Trans-Pacific Partnership: Geopolitical Implications for EU-US Relations

24-06-2016

The Trans-Pacific Partnership (TPP) and the prospective Transatlantic Trade and Investment Partnership (TTIP), if enacted, will reshape trade and investment flows between the United States, Asia, and Europe. Together, these agreements encompass more than 60 % of the global economy, including the leading industrial economies of North America, the European Union and Japan. TPP is the economic anchor of the US ‘pivot’ to Asia. TPP is as much a geopolitical project to reinforce US leadership in Asia as it is a deal driven by an economic logic of spurring new sources of trade and investment. The EU has concluded or is negotiating a series of bilateral trade and investment agreements, including with Singapore, Vietnam, Australia, Japan, Malaysia, and New Zealand. But Europe as a whole needs to take a more strategic and coherent approach to Asia, beyond commerce and investment ties, and particularly to unify its approach to China. This is a compelling requirement given both China’s enormous economic power and the risks its ascendancy poses to the liberal international order. Beyond the politics around both trade deals, however, lies a conviction among trade liberalisers in both the Atlantic and Pacific theatres that the agreements could provide a positive shock to a global economy badly in need of new engines of growth.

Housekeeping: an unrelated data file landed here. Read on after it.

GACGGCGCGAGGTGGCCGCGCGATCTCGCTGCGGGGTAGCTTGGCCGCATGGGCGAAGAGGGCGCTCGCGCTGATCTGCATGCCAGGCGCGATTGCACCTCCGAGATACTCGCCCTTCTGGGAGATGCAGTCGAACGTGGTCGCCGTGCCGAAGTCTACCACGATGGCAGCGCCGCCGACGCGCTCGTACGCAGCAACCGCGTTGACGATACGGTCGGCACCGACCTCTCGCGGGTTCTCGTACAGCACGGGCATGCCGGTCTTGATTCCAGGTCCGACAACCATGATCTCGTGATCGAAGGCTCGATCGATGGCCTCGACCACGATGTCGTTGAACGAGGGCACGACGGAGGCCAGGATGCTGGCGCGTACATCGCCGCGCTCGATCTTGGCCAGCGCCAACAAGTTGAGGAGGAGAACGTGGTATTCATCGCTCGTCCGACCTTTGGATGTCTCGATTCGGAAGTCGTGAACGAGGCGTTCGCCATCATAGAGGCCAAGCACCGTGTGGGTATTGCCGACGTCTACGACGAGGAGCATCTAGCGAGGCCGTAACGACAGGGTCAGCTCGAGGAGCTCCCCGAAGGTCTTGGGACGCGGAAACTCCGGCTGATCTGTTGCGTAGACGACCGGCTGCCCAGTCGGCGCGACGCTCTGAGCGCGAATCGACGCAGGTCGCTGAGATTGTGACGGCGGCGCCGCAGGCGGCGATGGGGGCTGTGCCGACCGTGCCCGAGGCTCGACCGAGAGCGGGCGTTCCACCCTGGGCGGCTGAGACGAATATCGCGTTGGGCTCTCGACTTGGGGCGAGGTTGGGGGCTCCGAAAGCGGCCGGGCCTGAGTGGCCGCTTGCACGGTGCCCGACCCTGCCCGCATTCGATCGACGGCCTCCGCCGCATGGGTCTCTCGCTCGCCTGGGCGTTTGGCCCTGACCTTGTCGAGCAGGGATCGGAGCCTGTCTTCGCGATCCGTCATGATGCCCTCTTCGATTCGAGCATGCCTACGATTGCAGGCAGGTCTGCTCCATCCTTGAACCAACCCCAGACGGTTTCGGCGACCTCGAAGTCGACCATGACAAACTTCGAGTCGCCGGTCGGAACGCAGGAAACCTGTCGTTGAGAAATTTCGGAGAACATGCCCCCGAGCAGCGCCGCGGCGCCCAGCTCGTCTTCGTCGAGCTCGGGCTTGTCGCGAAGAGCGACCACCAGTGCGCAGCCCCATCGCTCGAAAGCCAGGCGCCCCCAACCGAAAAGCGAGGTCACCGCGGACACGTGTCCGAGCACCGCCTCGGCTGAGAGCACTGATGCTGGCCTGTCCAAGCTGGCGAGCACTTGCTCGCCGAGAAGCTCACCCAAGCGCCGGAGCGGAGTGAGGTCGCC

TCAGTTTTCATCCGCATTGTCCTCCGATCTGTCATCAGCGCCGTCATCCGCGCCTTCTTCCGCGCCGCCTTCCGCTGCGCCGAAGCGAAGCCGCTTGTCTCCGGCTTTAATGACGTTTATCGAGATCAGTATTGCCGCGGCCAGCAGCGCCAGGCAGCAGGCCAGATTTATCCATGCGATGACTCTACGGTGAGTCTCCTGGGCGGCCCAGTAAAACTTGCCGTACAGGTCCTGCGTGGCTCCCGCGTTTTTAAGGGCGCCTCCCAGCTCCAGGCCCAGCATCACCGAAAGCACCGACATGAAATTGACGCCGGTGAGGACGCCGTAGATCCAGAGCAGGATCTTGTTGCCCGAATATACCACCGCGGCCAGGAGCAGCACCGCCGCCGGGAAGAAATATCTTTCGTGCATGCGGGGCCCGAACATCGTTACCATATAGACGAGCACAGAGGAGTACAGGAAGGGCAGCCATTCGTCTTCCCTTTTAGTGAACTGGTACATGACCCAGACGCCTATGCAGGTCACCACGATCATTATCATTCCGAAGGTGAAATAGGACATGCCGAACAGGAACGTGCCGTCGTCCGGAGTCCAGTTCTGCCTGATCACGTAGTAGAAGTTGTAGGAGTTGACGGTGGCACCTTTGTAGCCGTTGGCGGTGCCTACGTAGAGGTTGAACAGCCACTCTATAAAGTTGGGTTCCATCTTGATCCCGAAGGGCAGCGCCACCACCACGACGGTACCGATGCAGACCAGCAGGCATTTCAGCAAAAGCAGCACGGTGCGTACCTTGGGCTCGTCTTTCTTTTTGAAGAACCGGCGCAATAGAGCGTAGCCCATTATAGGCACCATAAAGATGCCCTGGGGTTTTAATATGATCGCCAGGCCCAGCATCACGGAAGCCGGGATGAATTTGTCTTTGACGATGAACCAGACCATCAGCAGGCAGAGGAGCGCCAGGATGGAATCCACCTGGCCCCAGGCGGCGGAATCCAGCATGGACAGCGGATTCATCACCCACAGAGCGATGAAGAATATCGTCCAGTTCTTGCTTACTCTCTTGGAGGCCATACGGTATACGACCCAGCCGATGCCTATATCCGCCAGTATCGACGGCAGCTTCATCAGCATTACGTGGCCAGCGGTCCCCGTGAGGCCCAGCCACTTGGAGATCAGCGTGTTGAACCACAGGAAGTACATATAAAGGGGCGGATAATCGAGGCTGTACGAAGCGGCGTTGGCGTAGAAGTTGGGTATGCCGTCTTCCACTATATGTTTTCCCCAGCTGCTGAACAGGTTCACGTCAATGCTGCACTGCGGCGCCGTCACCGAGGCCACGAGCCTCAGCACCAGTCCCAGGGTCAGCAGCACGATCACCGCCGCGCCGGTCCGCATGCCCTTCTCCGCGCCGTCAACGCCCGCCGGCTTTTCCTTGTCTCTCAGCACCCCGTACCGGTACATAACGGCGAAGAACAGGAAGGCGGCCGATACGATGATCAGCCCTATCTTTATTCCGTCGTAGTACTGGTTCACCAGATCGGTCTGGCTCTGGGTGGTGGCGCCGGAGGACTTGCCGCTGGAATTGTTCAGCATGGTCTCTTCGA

The Trans-Pacific Partnership (TPP) and the prospective Transatlantic Trade and Investment Partnership (TTIP), if enacted, will reshape trade and investment flows between the United States, Asia, and Europe. Together, these agreements encompass more than 60 % of the global economy, including the leading industrial economies of North America, the European Union and Japan. TPP is the economic anchor of the US ‘pivot’ to Asia. TPP is as much a geopolitical project to reinforce US leadership in Asia as it is a deal driven by an economic logic of spurring new sources of trade and investment. The EU has concluded or is negotiating a series of bilateral trade and investment agreements, including with Singapore, Vietnam, Australia, Japan, Malaysia, and New Zealand. But Europe as a whole needs to take a more strategic and coherent approach to Asia, beyond commerce and investment ties, and particularly to unify its approach to China. This is a compelling requirement given both China’s enormous economic power and the risks its ascendancy poses to the liberal international order. Beyond the politics around both trade deals, however, lies a conviction among trade liberalisers in both the Atlantic and Pacific theatres that the agreements could provide a positive shock to a global economy badly in need of new engines of growth.